Horror Scenes That I Love: The Opening of Stage Fright


Let’s die Broadway style!

The opening on Michele Soavi’s 1987 masterpiece, StageFright, is one of the most brilliant ever filmed.  Not only does it send up the conventions of the slasher genre but is also sends up musical theater.  Seriously, how can you not love a horror film that features Marilyn Monroe playing the saxophone?

Of course, the opening of the film only begins to hint at the violence that’s going to follow.  When a real killer manages to get into the theater, fantasy and reality blend together.

Interestingly enough, I think a real-life Broadway adaptation of StageFright would be a hit.

For now, enjoy the dancing and the mayhem!

4 Shots From 4 Films: Special Michele Soavi Edition


4 Shots From 4 Films is just what it says it is, 4 shots from 4 of our favorite films. As opposed to the reviews and recaps that we usually post, 4 Shots From 4 Films lets the visuals do the talking!

Today, we wish a joyous 63rd birthday to Italian filmmaker Michele Soavi!

Soavi, of course, started his career as an actor.  You can find him in Lucio Fulci’s City of the Living Dead and Lamberto Bava’s A Blade In The Dark and Demons.  Reportedly, he came close to playing the role that was eventually played by Giovanni Lombardo Radice in The House On The Edge of the Park.  Soavi, however, eventually moved behind the camera.  He was an assistant director on both Dario Argento’s Tenebrae and Terry Gilliam’s The Adventures of Baron Munchausen and The Brothers Grimm.

He also, of course, directed four of the greatest Italian horror films of all time, Stage Fright, The Church, The Sect, and Dellamorte Dellamore.  Though a family tragedy temporarily put his career as a director on hold, Soavi has since returned to directing.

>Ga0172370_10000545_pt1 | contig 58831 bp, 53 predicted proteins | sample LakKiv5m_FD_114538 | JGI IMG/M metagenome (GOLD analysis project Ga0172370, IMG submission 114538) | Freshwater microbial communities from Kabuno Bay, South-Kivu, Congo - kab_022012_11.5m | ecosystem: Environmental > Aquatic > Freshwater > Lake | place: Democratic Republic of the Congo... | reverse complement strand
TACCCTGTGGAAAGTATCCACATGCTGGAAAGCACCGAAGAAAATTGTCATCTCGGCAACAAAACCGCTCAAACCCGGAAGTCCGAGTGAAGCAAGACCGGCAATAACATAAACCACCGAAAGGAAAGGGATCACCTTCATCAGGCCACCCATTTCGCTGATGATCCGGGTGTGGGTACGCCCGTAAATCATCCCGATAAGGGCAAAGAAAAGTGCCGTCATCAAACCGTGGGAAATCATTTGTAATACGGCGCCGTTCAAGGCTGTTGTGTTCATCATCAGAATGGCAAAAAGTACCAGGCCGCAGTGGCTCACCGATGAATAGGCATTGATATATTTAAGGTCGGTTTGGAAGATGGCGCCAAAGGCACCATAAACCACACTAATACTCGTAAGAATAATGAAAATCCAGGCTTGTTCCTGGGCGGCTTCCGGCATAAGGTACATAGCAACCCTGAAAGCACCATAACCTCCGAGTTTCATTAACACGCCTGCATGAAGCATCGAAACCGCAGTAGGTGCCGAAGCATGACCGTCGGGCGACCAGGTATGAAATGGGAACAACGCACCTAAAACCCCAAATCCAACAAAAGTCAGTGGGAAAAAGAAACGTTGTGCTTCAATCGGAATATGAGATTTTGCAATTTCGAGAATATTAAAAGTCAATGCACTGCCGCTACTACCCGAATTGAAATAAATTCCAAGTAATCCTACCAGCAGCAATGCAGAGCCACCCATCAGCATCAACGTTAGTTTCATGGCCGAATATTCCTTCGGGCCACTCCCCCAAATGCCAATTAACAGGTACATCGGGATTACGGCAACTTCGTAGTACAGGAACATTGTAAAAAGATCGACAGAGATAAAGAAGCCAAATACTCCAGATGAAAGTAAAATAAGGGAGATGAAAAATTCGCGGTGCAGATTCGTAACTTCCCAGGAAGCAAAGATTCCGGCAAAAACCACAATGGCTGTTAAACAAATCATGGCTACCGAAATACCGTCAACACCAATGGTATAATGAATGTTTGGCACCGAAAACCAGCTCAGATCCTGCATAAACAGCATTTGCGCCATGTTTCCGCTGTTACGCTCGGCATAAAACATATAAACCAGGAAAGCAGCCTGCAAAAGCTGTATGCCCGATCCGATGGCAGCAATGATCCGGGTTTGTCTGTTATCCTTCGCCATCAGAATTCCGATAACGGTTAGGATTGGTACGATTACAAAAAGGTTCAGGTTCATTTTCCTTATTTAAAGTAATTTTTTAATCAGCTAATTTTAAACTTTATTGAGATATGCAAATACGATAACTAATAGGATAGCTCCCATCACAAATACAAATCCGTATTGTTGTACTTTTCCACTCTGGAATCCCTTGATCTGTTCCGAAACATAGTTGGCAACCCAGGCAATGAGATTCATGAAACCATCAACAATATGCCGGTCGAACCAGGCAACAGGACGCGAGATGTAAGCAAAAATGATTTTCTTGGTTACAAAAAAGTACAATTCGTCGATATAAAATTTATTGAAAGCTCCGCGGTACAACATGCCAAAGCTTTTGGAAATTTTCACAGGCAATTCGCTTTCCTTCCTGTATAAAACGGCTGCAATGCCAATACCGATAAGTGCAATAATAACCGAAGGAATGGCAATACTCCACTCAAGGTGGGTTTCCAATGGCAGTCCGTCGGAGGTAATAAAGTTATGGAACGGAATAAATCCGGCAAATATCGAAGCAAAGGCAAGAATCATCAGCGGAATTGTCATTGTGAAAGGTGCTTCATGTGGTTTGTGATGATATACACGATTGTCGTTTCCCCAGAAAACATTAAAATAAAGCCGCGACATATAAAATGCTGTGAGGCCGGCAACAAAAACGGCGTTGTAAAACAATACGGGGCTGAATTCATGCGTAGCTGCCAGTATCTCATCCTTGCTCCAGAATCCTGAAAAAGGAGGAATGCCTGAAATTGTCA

In honor of Michele Soavi and his birthday, here are….

4 Shots From 4 Films

Stage Fright (1987, dir by Michele Soavi)

The Church (1989, dir by Michele Soavi)

The Sect (1991, dir by Michele Soavi)

Dellamorte Dellamore (1994, dir by Michele Soavi)

4 Shots From 4 Films: Dellamorte Dellamore, Nadja, The Stand, Wes Craven’s New Nightmare


4 Shots From 4 Films is just what it says it is, 4 shots from 4 of our favorite films. As opposed to the reviews and recaps that we usually post, 4 Shots From 4 Films lets the visuals do the talking!

This October, we’re using 4 Shots From 4 Films to look at some of the best years that horror has to offer!

4 Shots From 4 1994 Horror Films

Dellamorte Dellamore (1994, dir by Michele Soavi)

Nadja (1994, dir by Michael Almereyda)

The Stand (1994, dir by Mick Garris)

Wes Craven’s New Nightmare (1994, dir by Wes Craven)

 

4 Shots From 4 Films: The Church, I Madman, Vampire’s Kiss, Warlock


4 Shots From 4 Films is just what it says it is, 4 shots from 4 of our favorite films. As opposed to the reviews and recaps that we usually post, 4 Shots From 4 Films lets the visuals do the talking!

This October, we’re using 4 Shots From 4 Films to look at some of the best years that horror has to offer!

4 Shots From 4 1989 Horror Films:

The Church (1989, dir by Michele Soavi)

I, Madman (1989, dir by Tibor Takacs)

Vampire’s Kiss (1989, dir by Robert Bierman)

Warlock (1989, dir by Steve Miner)

4 Shots From 4 Films: Evil Dead II, Near Dark, Stage Fright, The Stepfather